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Posted by Michael Strahan on May 01 2006
Interesting post. Hereís some things to consider:
There are many companies offering a lifetime warranty on their bags, not just one. I agree with you on the importance of a good warrantee.
There are many reputable companies that offer such features at no additional cost. Two of my bags have them. As to the need of a light you might have a point if Bruce was hunting in early August; but he didnít say when he was hunting the Arctic. Thereís a six-hour loss of daylight up there between August and September. I find a flashlight very handy in the Arctic when I have 11 hours of darkness or so. Besides, you donít want to buy a bag for only one hunt, right? Letís get one you can use in the dark too. I want to re-emphasize the draft collar idea too. All three of my bags have them and I donít know how I did without them (I have two other bags without draft collars and they remain in the shed). Some collars have a draw cord that allows you to close off the opening and further restrict the flow of warm air out of the bag when you move. Talk about warm and toasty!
Why not an ďinnerĒ bag, like a lot of the fleece liners out there? Youíll pick up another ten degrees of warmth with a liner without a significant increase in either weight or bulk. You'll also eliminate the need to wash the bag as often; just wash the liner instead. Another trick I use is to simply wear my long underwear and socks to bed. That probably adds another ten degrees of insulation too. As to outer shells, itís hard to beat a bivy bag that lets you sleep outside or in a wet tent, or even spike out without a tent. Not my preference, but bivys certainly have their fans. At any rate, there are many ways of regulating the warmth of the sleeper besides adding another bag.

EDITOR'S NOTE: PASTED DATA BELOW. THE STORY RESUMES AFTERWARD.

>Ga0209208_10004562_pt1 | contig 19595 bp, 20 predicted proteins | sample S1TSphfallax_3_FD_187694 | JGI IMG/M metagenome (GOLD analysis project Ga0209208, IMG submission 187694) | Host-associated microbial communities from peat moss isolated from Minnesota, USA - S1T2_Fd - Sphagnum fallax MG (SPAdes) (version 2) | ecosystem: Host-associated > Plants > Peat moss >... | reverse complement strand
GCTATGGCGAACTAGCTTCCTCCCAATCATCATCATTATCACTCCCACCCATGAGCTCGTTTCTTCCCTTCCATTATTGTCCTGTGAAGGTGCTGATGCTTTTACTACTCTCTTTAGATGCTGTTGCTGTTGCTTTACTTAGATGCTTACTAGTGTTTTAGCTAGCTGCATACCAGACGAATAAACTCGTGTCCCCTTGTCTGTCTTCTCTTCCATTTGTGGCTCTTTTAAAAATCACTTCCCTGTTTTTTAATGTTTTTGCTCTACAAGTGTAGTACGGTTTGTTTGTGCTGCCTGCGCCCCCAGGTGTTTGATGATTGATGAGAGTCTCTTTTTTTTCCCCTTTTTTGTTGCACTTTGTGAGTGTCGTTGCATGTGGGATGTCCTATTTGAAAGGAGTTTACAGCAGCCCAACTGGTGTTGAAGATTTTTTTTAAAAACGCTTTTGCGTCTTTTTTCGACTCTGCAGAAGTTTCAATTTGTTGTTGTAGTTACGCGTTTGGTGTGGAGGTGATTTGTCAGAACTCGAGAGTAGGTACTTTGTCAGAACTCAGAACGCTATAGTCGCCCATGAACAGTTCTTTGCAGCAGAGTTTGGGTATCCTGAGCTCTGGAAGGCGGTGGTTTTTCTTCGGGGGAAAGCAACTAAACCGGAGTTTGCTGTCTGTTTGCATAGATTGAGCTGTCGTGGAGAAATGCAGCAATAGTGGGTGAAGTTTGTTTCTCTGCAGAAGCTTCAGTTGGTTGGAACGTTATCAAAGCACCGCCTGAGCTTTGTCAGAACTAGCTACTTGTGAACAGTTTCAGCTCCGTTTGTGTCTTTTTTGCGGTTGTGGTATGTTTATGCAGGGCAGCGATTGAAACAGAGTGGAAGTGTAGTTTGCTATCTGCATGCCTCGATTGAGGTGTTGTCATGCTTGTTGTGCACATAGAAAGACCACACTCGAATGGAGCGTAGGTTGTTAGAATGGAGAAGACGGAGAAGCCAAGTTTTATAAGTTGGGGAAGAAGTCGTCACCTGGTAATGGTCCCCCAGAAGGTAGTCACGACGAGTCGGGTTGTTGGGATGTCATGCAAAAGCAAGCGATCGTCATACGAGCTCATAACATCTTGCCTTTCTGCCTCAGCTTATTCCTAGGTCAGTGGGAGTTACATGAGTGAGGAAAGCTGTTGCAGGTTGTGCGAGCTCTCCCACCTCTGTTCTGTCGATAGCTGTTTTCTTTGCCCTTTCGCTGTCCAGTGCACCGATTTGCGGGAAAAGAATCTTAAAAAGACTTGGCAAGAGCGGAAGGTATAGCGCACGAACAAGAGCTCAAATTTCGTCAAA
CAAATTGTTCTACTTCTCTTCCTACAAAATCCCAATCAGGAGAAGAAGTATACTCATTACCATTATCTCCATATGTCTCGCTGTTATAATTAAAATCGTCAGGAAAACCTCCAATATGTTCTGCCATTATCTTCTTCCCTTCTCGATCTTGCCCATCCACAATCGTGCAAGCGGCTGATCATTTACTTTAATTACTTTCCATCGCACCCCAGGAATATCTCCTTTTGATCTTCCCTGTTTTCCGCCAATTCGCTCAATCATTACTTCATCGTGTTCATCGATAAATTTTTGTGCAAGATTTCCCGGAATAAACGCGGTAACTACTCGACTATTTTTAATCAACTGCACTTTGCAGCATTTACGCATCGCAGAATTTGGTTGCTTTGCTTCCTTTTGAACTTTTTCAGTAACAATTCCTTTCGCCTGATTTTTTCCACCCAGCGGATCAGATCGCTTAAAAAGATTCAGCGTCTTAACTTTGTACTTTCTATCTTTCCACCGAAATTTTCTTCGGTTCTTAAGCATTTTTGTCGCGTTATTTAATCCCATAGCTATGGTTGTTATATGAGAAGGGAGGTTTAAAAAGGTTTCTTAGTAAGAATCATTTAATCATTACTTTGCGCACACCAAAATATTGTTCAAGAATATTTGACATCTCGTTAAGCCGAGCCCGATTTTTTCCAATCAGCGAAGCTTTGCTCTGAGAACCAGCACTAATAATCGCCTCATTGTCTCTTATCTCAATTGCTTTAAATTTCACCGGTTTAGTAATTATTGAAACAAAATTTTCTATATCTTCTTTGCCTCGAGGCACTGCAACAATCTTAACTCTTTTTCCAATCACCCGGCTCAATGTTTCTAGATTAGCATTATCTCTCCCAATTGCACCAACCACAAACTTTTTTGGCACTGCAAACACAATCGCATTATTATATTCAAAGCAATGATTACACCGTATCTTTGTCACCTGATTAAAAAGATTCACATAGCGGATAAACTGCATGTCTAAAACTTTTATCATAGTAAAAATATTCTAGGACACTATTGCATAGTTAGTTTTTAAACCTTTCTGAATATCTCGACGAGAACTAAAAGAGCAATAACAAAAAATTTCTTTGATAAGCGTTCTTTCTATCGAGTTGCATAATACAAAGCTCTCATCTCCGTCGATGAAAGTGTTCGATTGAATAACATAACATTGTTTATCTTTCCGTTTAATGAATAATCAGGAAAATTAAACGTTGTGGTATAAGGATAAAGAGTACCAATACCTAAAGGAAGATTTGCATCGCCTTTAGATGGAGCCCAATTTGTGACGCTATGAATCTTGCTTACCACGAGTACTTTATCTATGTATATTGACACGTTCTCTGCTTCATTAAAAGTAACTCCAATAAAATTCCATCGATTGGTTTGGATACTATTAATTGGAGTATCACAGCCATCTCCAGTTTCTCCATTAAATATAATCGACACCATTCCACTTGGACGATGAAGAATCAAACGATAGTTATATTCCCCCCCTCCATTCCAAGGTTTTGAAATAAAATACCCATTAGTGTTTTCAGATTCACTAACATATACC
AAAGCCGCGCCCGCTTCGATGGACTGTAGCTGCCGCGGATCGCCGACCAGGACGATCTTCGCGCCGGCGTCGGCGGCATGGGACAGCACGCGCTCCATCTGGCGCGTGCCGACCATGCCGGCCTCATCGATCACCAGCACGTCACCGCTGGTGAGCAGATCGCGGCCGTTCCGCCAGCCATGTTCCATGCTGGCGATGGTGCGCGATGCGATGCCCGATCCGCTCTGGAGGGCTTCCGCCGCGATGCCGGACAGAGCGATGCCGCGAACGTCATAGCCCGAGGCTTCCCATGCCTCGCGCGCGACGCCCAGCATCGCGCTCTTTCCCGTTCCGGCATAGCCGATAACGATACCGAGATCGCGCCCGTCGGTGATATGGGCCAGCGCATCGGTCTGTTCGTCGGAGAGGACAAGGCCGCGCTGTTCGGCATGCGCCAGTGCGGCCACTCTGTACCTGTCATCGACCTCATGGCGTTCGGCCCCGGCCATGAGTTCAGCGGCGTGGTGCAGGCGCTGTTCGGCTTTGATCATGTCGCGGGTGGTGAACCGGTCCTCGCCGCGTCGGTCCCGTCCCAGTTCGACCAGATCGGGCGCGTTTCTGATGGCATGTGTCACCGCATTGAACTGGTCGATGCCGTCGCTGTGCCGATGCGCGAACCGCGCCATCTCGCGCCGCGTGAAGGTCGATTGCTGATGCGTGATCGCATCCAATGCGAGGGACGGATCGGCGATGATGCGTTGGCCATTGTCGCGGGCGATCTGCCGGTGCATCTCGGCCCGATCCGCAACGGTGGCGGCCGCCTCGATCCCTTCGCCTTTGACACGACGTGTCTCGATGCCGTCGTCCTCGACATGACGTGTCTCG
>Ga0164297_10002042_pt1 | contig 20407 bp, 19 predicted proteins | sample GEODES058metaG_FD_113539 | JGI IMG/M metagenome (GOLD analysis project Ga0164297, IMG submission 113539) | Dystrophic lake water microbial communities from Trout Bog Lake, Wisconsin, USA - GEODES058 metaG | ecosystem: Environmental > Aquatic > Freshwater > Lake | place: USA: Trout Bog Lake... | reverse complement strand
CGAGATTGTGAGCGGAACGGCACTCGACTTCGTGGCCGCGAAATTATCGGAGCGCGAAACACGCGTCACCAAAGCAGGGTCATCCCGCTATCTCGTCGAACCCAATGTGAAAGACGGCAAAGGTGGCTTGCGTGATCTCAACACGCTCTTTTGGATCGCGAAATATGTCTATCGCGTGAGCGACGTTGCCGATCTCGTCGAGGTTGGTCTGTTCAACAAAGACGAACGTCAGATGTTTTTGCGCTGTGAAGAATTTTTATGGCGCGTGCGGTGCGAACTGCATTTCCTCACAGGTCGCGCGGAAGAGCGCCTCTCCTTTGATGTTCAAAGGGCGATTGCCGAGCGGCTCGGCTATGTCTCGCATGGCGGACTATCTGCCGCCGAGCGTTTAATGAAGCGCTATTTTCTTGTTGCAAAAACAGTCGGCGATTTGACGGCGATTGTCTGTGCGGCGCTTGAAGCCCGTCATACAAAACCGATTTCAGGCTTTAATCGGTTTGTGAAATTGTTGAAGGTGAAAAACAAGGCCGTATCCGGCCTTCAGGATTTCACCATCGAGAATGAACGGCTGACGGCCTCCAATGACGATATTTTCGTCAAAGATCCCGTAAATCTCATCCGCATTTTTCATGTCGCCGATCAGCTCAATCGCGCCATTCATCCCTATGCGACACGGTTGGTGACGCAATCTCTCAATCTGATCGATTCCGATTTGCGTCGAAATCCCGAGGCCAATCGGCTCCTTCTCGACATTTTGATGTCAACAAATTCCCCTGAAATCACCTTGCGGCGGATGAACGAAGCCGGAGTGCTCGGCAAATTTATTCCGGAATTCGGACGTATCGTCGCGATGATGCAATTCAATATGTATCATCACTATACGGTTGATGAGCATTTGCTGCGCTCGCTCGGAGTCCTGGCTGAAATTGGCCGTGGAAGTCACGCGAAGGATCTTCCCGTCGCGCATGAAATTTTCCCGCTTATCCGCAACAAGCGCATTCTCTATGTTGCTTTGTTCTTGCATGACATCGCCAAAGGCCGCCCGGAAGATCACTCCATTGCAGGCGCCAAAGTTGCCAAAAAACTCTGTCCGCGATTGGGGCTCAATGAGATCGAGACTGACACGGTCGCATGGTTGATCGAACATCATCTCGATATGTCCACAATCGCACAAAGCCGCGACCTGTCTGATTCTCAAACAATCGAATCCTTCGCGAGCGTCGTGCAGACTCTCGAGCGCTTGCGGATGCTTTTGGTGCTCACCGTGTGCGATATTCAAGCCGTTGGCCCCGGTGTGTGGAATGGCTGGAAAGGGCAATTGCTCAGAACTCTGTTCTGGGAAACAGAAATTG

Lots of candidates here, including both old technology and new technology. It pays for buyers to check whatís out there in synthetic fibers. But the original question concerned down vs synthetic. I still maintain that synthetic is better for an Alaska hunt, and it sounds like you agree. I donít have time right now to fully explore the Primaloft discussion, other than to say that itís the closest synthetic fiber to down. Itís very light and compactable like down, is warm like down, but remains warm when wet (unlike down). Any claims of it clumping, not holding its loft, needing replacing, etc. would have to be looked at in the light of similar attributes of down. If we are making head-to-head comparisons with down, that is. Which was the original question. I would be really cautious though with making claims that the stuff needs replacing or won't hold its loft. Lots of argument there within the industry and user groups. Here's a link that says exactly the opposite: < http://www.thru-hiker.com/MaterialDetail.asp?PRODUCT_ID=MG124&subcat=Insulation >. Who knows? It's been around a while and seems to be pretty good stuff. I can't comment on it from the user end though. But I'm sure some here can.
Itís regrettable that manufacturers are all over the map with their temp ratings, and that there are no accepted standards to go by. Take any three -20 bags and I guarantee you that some will be warmer than the others. So just because a company advertises their bag at a certain rating is no guarantee that youíll be warm in that bag at that temperature. Having said that, I can tell you without hesitation that I have NEVER been cold in my North Face Dark Star bag. Others have similar stories about other bags, which serves to illustrate the point.
FITTING THE BAG
We agree on this one; fitting the bag is absolutely crucial. Thatís why Barneyís Sport Chalet offers customers the opportunity to try a bag on at the time of purchase. I was really impressed by this level of service when I photographed the process three or four years ago in their shop. Bob really stands behind his stuff over there!
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